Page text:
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After first debate, Hillary Clinton comes out on top

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Democratic presidential nominee Hillary Clinton shakes hands with Republican presidential nominee Donald Trump after the presidential debate at Hofstra University in Hempstead, N.Y., Monday, Sept. 26, 2016. (Joe Raedle/Pool via AP)

Monique Jones

The Birmingham Times

Democratic presidential nominee Hillary Clinton shakes hands with Republican presidential nominee Donald Trump after the presidential debate at Hofstra University in Hempstead, N.Y., Monday, Sept. 26, 2016. (Joe Raedle/Pool via AP)
Democratic presidential nominee Hillary Clinton shakes hands with Republican presidential nominee Donald Trump after the presidential debate at Hofstra University in Hempstead, N.Y., Monday, Sept. 26, 2016. (Joe Raedle/Pool via AP)

About 20 minutes in, it was clear who the winner of the first presidential debate would be. Between rampant defensiveness, wildly unpatriotic statements, and strange sniffing, Republican nominee Donald Trump became lost in his own reality show tactics.

The debate, held at New York City’s Hofstra University, became Democratic nominee Hillary Clinton’s to lose. Clinton appeared calm, in control, and—as a nominee should appear—presidential. In many instances, Clinton seemed to be the adult attempting to wrangle an unruly child by using an over-abundance of reason.

Despite Clinton’s appearance of calm, she was also able to throw some jabs at Trump, jabs that seemed to push him even more off his game. She called his economic plan “trumped-up trickle-down” and also brought up many of Trump’s own questionable statements. “…Donald was one of the people who rooted for the housing crisis,” she said. “He said, back in 2006, ‘Gee, I hope it does collapse, because then I can go in and buy some and make some money.'” Trump responded, “That’s called business, by the way.”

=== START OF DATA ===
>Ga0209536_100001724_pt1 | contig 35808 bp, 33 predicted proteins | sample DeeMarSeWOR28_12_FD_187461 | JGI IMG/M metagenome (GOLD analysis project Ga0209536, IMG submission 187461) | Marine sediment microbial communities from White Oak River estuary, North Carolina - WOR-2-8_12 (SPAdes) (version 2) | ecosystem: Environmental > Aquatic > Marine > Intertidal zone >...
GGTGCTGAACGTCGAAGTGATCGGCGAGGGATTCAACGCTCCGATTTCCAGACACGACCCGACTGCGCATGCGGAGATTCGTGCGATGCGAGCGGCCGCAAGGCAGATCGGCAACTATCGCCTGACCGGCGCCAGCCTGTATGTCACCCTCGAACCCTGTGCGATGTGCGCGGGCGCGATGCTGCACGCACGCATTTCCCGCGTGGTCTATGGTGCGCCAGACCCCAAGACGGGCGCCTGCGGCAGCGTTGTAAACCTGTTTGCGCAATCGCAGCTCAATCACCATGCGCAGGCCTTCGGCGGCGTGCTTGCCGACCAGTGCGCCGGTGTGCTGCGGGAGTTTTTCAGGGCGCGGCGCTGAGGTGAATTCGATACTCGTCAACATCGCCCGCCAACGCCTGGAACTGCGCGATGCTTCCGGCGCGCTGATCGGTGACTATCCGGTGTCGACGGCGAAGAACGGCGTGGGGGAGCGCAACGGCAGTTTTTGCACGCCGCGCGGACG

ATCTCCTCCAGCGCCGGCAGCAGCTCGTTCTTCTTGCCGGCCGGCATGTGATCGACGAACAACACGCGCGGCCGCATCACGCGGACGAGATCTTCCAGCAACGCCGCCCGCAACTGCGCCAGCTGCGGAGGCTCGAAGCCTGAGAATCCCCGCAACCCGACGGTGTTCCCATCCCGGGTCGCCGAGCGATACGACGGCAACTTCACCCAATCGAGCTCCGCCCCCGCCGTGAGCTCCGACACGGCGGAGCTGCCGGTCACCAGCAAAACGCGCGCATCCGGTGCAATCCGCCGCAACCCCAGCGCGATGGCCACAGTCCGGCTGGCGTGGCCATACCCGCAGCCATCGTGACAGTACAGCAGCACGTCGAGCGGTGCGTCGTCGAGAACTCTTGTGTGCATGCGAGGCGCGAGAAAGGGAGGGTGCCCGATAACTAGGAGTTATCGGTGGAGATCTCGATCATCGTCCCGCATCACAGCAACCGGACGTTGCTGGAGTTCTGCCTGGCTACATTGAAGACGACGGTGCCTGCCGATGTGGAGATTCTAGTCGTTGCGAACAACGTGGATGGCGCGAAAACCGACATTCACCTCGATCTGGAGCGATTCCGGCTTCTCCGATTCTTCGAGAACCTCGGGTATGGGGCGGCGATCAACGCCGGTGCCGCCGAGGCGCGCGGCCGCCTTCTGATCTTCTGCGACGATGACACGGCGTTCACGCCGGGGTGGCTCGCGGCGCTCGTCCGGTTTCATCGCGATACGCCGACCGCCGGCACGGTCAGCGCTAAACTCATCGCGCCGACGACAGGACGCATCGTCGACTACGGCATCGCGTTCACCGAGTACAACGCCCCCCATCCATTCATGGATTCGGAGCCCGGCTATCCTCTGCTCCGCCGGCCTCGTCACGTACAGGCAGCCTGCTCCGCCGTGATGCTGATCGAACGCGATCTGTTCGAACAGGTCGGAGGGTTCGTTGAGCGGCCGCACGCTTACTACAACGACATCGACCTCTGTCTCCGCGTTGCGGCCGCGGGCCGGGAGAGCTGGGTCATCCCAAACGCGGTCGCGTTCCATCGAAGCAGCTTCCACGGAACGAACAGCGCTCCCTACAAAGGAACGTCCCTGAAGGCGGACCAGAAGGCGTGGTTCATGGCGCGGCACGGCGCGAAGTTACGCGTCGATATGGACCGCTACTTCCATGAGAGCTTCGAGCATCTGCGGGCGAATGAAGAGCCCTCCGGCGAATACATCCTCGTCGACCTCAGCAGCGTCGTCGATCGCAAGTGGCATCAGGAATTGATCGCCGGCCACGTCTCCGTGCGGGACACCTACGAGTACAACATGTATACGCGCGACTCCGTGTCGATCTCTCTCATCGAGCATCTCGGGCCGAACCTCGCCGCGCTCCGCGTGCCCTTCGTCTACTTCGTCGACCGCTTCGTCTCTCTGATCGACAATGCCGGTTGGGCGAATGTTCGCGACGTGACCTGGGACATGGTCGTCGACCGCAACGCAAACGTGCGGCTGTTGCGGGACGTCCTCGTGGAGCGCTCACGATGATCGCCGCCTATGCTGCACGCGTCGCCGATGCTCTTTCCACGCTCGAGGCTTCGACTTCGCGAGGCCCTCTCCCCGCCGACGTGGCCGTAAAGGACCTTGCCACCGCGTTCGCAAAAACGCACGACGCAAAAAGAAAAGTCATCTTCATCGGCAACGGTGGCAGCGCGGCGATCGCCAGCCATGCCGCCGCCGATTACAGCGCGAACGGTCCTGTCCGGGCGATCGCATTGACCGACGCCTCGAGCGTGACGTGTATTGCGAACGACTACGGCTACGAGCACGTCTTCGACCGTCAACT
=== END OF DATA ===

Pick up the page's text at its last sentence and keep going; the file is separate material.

Trump would defend more of his bad behavior, which was strange even for Trump. When Clinton slammed Trump over not paying architect Andrew Tesoro for work on one of his properties, Trump responded, “Maybe he didn’t do a good job and I was unsatisfied with his work.” (Tesoro told MSNBC Tuesday that Trump gave him a glowing reference letter and that the two made “substantial” agreements, but Trump has yet to pay a sum “upwards of $100,000” 10 years later.)

During the debate’s turn to race relations, Clinton focused more on reforming police training, gun violence, and implicit bias in the justice system. Meanwhile, Trump doubled-down on his support for unconstitutional stop-and-frisk tactics, his belief that all minority communities are similar to “a war-torn country” and that gangs stem from illegal immigrants.

One of the most startling defenses Trump gave involved his lack of releasing his income taxes. To Clinton’s assertion that Trump hadn’t paid any income tax, Trump didn’t deny her statement; instead, he said, “That makes me smart.”

Clinton also brought up how Trump has called women “pigs, slobs, and dogs,” and how he called a former Latina beauty contestant “Miss Piggy” and “Miss Housekeeping.” Trump’s rebuttal to those statements was an oddly-placed diatribe about comedian and actress Rosie O’Donnell, his long-time nemesis. “…I said some very tough things to her, and I think everybody would agree that she deserves it and nobody feels sorry for her,” he said.

Trump also congratulated himself for not going “tough” on Clinton. “…[Y]ou want to know the truth? I was going to say something extremely rough to Hillary, to her family, and I said to myself, ‘I can’t do it. I just can’t do it. It’s inappropriate. It’s not nice,” he said.

Despite the audience being repeatedly told not to react to either of the candidates, Trump earned the most laughter from this statement: “I also have a much better temperament than [Clinton] has, you know.” The audience’s reaction, and Tuesday’s polling, state differently.

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